Retrospective (Retro) rating insurance plans can have many advantages for employers. They are a hybrid risk financing plan in which an organization buys insurance subject to a rating formula that adjusts the premium after the end of the policy period based on the insured organization’s actual losses during the policy period. Employers should consider state eligibility requirements, premium size and risk tolerance when contemplating the move to a retro. The majority of states require $100,000 in countrywide premium to be eligible for a “statutory” retro program. However, some states do offer a Large Risk Loss Rating Option (LRARO) which allows the insurer the flexibility to negotiate the retro terms to find a solution that fits the insured’s budget and risk tolerance. Below we will identify the components that make up a retro rating plan as well as the benefits of having this type of plan.
Components of a retrospective rating plan
Standard Premium: This is calculated using the state designated rating bureau’s rating classifications, applying them to an insured organization’s estimated exposures for the policy period and allowing for various adjustments.
Basic Premium: Insurance company’s acquisition expenses including administrative costs, overhead and profit, and the insurance charge.
Maximum Premium: The most premium the insured will pay under the plan regardless of the losses incurred.
Minimum Premium: The least amount of premium the insured will pay under the plan even if there are no losses.
Loss Conversion Factor: Percentage applied to the limited incurred losses to allow a carrier to collect a charge for their loss adjustment expense (LAE) not included as part of loss. It captures unallocated loss adjustment for all lines.
Tax Multiplier: Is a % factor representing various taxes and assessments in each state.
How do you calculate a retro rating plan?
(Basic Premium + Converted Losses) x Tax Multiplier Retros are adjusted annually until all claims are paid or the maximum is reached.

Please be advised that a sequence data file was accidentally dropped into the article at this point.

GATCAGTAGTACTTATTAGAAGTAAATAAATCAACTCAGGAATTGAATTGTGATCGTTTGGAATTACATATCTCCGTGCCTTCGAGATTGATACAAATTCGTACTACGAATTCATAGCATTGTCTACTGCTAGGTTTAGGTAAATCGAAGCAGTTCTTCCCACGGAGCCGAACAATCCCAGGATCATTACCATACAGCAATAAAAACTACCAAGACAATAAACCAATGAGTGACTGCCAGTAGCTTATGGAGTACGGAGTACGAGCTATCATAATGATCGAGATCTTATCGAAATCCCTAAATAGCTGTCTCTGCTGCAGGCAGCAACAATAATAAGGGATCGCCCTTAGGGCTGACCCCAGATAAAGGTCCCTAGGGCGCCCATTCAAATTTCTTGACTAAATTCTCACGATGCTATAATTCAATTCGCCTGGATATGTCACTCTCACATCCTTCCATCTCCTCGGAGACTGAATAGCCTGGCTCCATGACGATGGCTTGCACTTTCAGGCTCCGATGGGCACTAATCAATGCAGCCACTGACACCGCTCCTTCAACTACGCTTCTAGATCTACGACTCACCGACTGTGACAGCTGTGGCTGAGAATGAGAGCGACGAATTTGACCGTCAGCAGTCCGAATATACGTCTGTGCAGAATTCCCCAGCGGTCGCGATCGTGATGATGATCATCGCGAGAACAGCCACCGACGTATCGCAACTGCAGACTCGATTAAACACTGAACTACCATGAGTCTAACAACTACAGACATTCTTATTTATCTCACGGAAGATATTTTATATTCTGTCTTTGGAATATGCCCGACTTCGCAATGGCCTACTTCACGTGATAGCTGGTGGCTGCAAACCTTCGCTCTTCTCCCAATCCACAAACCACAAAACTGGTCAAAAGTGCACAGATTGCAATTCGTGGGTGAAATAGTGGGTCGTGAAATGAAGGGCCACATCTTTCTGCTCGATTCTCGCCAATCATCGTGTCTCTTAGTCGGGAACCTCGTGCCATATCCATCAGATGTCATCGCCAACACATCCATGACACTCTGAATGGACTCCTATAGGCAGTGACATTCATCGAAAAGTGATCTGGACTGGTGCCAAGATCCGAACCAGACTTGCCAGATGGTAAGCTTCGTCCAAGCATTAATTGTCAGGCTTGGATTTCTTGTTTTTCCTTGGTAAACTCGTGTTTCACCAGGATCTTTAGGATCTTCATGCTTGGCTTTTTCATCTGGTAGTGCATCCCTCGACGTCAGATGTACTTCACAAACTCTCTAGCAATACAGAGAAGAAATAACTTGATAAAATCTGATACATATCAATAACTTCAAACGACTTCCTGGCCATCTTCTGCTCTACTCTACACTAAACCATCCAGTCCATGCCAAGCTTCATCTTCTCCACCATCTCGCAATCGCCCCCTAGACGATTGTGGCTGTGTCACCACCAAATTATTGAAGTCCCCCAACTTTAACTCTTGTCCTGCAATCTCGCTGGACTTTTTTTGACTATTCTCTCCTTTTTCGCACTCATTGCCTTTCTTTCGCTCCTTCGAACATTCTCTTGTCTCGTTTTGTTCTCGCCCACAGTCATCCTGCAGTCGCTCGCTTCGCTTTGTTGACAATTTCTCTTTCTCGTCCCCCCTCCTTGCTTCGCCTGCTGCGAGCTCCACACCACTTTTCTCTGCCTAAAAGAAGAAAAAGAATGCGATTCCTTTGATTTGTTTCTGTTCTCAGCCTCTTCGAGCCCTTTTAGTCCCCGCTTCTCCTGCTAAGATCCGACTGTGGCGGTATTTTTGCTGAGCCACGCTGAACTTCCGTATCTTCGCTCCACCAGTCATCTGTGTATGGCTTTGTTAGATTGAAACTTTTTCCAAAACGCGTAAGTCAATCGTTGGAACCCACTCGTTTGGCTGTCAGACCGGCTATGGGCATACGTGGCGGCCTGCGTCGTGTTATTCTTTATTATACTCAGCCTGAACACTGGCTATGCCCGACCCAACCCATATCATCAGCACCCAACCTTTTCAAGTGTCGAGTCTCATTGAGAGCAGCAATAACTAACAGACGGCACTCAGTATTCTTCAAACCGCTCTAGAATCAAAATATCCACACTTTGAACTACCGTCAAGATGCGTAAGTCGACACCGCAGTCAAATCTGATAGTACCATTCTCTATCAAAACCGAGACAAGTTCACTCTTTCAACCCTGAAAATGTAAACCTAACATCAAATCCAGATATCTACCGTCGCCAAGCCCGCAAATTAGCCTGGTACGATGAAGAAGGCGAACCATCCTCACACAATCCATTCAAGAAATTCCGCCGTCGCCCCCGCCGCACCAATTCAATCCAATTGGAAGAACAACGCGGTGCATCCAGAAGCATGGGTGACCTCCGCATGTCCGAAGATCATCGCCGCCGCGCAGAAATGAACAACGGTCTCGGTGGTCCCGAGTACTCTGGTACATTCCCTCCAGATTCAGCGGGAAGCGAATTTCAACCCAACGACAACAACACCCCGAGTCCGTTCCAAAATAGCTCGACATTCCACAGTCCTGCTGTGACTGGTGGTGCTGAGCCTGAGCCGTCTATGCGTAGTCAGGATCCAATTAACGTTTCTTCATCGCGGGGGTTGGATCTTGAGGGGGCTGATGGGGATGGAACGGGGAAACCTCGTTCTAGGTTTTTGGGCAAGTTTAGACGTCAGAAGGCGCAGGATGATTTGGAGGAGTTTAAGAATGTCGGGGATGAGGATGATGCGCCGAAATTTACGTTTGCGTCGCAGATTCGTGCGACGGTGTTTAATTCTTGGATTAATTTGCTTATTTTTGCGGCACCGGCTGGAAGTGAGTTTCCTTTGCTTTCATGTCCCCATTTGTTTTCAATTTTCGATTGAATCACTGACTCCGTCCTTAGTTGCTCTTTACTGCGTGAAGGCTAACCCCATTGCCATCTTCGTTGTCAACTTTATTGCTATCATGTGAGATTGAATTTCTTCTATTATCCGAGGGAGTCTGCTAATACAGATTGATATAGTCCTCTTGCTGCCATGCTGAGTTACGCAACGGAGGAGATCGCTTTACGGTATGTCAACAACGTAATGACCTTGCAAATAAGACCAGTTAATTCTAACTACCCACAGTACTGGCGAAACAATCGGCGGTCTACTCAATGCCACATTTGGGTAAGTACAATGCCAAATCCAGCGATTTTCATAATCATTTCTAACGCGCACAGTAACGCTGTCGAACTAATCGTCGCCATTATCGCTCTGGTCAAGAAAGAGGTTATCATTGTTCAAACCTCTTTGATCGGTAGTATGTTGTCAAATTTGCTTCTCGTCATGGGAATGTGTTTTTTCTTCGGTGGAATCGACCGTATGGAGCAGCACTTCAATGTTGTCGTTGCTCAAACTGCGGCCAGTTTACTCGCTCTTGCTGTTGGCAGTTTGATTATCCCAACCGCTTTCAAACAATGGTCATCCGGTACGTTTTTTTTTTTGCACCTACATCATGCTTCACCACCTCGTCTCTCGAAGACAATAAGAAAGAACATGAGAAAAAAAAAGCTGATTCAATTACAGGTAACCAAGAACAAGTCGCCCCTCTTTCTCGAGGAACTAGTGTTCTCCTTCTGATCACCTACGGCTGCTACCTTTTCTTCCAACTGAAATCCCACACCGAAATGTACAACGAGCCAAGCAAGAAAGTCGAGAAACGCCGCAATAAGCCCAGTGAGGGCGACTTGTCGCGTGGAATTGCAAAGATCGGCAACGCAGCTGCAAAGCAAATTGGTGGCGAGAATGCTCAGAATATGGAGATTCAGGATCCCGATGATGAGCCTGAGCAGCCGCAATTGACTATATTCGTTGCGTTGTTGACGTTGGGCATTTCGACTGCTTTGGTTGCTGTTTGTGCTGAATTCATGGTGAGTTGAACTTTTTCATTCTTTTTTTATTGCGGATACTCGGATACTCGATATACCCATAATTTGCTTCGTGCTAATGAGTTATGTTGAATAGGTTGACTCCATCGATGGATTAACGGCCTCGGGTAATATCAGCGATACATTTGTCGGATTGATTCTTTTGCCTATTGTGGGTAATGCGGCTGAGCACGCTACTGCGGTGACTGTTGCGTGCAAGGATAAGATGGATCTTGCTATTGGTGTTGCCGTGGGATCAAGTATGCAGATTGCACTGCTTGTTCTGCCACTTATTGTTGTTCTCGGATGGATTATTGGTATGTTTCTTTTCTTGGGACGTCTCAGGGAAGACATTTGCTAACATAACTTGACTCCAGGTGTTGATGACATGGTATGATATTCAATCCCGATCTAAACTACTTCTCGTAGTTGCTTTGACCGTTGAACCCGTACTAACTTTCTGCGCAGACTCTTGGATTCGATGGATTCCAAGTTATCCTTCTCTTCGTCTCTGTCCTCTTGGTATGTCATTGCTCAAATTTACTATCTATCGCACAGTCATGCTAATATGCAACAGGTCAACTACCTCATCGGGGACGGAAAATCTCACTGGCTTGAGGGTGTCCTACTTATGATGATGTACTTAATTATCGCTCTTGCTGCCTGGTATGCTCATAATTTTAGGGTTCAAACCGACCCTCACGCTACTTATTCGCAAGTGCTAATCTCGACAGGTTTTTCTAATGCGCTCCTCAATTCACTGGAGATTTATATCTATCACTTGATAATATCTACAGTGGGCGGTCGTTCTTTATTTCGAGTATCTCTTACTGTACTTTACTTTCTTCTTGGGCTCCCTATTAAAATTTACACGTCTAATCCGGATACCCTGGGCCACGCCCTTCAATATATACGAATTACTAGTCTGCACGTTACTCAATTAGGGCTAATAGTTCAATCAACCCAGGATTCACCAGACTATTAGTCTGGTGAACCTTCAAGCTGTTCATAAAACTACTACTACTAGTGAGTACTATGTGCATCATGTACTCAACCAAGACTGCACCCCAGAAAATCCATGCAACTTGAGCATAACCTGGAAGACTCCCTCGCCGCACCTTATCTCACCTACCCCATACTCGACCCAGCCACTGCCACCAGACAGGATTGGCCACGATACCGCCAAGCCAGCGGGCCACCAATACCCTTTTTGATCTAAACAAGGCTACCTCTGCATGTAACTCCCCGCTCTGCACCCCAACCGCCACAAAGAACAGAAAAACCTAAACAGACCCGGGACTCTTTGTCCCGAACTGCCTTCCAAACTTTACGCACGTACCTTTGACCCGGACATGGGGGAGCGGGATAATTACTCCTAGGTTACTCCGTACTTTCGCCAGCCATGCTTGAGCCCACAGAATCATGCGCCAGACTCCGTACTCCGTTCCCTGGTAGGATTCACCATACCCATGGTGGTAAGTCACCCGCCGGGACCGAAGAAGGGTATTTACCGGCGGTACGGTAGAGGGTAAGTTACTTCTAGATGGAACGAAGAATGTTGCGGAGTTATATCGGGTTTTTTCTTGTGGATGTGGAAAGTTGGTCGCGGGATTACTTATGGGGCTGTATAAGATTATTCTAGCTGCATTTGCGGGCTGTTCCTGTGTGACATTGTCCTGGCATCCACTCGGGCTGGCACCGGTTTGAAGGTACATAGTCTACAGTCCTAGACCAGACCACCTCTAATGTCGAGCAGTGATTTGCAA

Benefits of a retro rating plan
Benefit immediately from premium reductions based upon current losses
Great alternative to fixed cost
Flexibility in plan design
Fairly priced premium reflects claim costs
Encourages continual vigilance on loss control and return to work
Many factors need to be considered when determining if a retro is right for your client including the overall claim experience, stability of their organization and financial stability. A thorough examination of these factors needs to be conducted before a final decision is made. Understanding these plans gives brokers an opportunity to differentiate themselves to price driven buyers and add value to their clients. For more information on PMA’s insurance services, please visit our website at https://www.pmacompanies.com/insurance.html.
Jeanne Consiglio is the Territory Marketing Manager for the New England insurance operations of PMA Companies. With more than 25 years of experience in the commercial insurance field, she is responsible for expanding PMA's presence and generating profitable business growth by working closely with brokers and agents throughout New England.